What Identity Management Can Do For You
One of the leaders in thinking about identity management, Vadim Lander, joined CA through the company’s 2004 acquisition of Netegrity Inc., an identity management company. Lander was Netegrity’s chief technology officer and now advises CA on developments in security technology. Among those is the next level in identity management, federated identity management, an approach that lets a user employ the same username and password to access the networks of cooperating, or federated, enterprises. ITsecurity.com recently recognized Lander as one of our 59 top influencers in IT Security and interviewed him on federated identity management.Related Articles:OpenID Catches Fire The Top 59 Influencers in IT Security Measuring the Value of IT Security So You Failed a Security Audit – Now What?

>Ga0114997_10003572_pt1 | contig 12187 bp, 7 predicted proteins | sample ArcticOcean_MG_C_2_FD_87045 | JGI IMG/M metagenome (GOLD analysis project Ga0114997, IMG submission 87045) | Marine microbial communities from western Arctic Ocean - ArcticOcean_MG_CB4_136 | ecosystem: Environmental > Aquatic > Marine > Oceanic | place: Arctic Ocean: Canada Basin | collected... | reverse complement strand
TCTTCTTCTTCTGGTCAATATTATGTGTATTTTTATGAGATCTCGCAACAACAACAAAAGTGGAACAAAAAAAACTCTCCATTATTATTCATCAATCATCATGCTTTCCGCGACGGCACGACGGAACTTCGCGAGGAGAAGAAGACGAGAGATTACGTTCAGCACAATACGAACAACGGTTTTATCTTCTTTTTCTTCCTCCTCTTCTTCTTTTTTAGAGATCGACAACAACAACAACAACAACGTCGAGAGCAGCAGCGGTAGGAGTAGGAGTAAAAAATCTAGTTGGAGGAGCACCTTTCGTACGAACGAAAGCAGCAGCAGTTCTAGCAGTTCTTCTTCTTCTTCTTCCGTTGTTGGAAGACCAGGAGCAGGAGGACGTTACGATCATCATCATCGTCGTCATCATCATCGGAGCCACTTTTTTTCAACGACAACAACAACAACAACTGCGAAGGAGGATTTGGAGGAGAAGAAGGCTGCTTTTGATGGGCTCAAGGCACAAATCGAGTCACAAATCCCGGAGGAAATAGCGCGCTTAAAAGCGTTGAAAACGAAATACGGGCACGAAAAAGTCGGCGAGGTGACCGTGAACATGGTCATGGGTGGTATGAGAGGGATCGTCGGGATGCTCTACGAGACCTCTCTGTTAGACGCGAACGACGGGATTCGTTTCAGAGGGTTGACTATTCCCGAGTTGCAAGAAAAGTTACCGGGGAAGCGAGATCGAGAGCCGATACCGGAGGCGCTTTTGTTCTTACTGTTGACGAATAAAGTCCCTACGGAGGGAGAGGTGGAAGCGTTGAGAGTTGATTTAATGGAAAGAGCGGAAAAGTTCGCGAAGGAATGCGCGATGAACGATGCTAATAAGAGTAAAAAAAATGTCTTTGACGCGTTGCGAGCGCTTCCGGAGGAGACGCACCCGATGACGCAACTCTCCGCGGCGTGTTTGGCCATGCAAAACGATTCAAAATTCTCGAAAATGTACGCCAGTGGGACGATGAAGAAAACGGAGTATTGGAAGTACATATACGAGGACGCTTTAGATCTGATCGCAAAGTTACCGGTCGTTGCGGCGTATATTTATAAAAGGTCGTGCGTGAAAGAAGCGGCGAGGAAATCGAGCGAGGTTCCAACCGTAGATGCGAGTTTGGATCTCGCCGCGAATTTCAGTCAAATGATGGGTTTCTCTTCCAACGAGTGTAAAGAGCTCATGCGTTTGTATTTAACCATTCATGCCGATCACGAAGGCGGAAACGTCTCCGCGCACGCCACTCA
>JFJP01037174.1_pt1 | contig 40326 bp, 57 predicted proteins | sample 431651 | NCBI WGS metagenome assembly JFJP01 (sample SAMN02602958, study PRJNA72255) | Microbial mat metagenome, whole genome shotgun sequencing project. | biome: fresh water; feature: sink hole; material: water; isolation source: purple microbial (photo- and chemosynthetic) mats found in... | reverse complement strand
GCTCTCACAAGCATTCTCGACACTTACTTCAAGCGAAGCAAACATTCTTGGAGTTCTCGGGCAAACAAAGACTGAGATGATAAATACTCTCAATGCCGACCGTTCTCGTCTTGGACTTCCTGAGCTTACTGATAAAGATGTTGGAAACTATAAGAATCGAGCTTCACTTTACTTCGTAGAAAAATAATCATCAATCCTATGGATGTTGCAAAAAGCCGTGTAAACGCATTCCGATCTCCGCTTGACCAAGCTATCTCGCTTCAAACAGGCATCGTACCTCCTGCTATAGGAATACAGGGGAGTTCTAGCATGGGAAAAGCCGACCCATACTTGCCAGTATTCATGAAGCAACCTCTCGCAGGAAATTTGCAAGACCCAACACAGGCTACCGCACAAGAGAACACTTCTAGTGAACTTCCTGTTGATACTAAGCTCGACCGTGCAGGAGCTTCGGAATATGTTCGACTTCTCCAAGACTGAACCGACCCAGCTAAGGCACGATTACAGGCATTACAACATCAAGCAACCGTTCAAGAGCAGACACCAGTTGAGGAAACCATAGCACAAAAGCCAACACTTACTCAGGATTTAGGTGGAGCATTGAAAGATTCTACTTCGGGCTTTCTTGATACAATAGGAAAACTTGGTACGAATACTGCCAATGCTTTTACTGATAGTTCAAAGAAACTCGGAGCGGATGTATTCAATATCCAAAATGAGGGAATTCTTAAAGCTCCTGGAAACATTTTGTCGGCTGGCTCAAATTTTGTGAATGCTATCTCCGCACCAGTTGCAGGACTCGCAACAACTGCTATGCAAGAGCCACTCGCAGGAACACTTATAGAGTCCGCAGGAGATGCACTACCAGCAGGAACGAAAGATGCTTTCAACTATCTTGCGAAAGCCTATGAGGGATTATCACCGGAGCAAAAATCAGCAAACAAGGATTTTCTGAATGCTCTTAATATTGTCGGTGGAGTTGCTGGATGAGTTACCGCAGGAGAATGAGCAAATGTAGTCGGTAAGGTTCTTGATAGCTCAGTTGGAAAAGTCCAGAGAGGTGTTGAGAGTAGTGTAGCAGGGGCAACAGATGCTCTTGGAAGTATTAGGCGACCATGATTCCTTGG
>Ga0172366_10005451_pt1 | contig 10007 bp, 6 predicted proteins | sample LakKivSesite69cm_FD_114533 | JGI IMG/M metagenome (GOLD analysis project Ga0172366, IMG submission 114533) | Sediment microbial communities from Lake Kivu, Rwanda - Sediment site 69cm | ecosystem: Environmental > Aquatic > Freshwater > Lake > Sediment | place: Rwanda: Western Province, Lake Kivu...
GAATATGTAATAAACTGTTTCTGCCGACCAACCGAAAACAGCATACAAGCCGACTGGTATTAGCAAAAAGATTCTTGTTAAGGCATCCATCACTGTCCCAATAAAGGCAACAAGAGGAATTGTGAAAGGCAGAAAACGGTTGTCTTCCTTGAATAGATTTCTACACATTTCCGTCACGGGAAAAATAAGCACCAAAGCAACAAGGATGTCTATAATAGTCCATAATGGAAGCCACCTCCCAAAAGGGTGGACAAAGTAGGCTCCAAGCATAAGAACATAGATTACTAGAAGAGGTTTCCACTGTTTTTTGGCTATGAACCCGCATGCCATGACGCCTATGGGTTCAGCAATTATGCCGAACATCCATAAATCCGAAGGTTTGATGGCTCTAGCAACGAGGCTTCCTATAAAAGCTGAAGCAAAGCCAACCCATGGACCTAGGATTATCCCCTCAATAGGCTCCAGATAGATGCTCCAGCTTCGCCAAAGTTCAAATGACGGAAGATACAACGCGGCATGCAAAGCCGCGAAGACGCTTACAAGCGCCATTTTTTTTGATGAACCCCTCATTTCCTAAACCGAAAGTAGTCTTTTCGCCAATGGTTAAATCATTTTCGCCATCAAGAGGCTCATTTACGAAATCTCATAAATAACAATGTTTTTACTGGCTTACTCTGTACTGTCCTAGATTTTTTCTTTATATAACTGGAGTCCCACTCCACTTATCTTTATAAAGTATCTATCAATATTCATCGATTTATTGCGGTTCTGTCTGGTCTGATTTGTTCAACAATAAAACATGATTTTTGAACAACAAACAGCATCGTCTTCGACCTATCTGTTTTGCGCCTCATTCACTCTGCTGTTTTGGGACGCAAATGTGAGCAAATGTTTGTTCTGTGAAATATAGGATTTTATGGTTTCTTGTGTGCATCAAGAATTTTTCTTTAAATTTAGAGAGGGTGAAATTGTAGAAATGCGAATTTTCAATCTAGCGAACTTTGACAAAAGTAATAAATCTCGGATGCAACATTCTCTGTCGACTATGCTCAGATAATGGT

ITsecurity.com: Is federated identity management seeing greater adoption these days? Has the market expanded since standards coalesced around SAML 2.0 and WS-Federation?We are definitely seeing greater adoption. I don’t think it is coming in waves. It is a slow, but gradual adoption of technology – both the technology and the business concepts that federation allows.The technology is more mature. You have general availability of systems that come with solid SAML 2.0 and WS Federation support built in.ITsecurity.com: Are any particular industry segments leading the way in the adoption of federation?Telecommunications and financial services look at federation.For the most part, on the enterprise-side, federation is somewhat limited to cost reduction initiatives. For example, being able to outsource the management of identities to the identity provider. So, if you can imagine, CA has a partner that manages our 401k. By enabling federation between CA and the mutual fund company, we can log into their site using our CA identity and the authentication and validation of that identity is done by CA. This way, the mutual fund company doesn’t have to maintain a help desk in case we forget our passwords. It lowers their cost of providing services.ITsecurity.com: And beyond cost reduction?[Businesses] start asking questions: how can we use this to grow and not just save money?For example, they can offer a service or a product that they don’t manage themselves. By being able to integrate with a service provider they are able to resell the service to their user base and do it quickly.We’re seeing some deployment in the telecom community where consumers, for example, who have cell phones, can subscribe to different offerings from their providers even though those offerings or services may in fact be delivered from a [third-party] service provider.We are also seeing some federation initiatives in the financial sector around business-to-consumer type environments. For example, one financial services company can team up with another to deliver a unified banking experience covering a variety of different banking products. So if one company offers checking and savings and the other company offers brokerage services, they can team up.ITsecurity.com: I’ve heard that user-centric federation represents the next wave. How do you see this area evolving?We are seeing some activity and participation in all the industry initiatives. User centric stems from the fact that there is some amount of control that the user has… as part of the federation process between the service provider and the identity provider. Right now, the system is fairly rigid. We don’t decide who our service providers should federate with. Once the technology is more widely accepted, we will have greater say in getting our service providers to federate with our identity providers. [User-centric federation] will be subject to liability issues. There are more relationships, and because there are more relationships, there are more instances where liability needs to be addressed.When the technology starts being used commercially, the first users of the technology will be in the business-to-consumer environment, not in the enterprise. Imagine a scenario where you go into a site and you’re asked to provide your credential and to provide some information -- whether or not a person is over a certain age, 18 or 21. Today, what you have to do is say yes or no. With the user-centric paradigm, it is going to be someone else who will vouch for age and then issue the claim. Instead of presenting your age to the site that is asking, you present the claim that vouches that you are over a certain age. This way privacy is maintained. It’s actually good for everyone involved. You want to maintain privacy. The organization doesn’t want to deal with privacy issues.ITsecurity.com: Any advice for organizations planning to pursue federation? Is this something that they can do in stages?They need to … make sure they understand the business requirements as well as legal requirements. The technology is almost never an issue with federation. It’s the legal agreements, the liability agreements that have to be worked out.From the technology perspective, federation is about separating the use of identity from the management of identity. The use of identity, of course, is with the service provider and the management of identity, and establishing one’s identity, that responsibility is with the identity provider. So, by definition, you have an identity provider and a service provider, they need to have an agreement… that specifies what happens if the identity isn’t the identity that is claimed by the identity provider. Who is responsible when the password is stolen? Is it the identity provider or the service provider?You need to… roll [federation technology] out in phases. You probably don’t want to federate among too many partners immediately. You want to create a pilot program, generate some success stories and, upon reaching success, make sure the rest of the organization knows about it.We see people starting with one application. Once they show the success, they create the buy in. I don’t know where the cut-off number is, but once you start to do more than a few [applications], you’ll probably start looking at a shared [federation] infrastructure.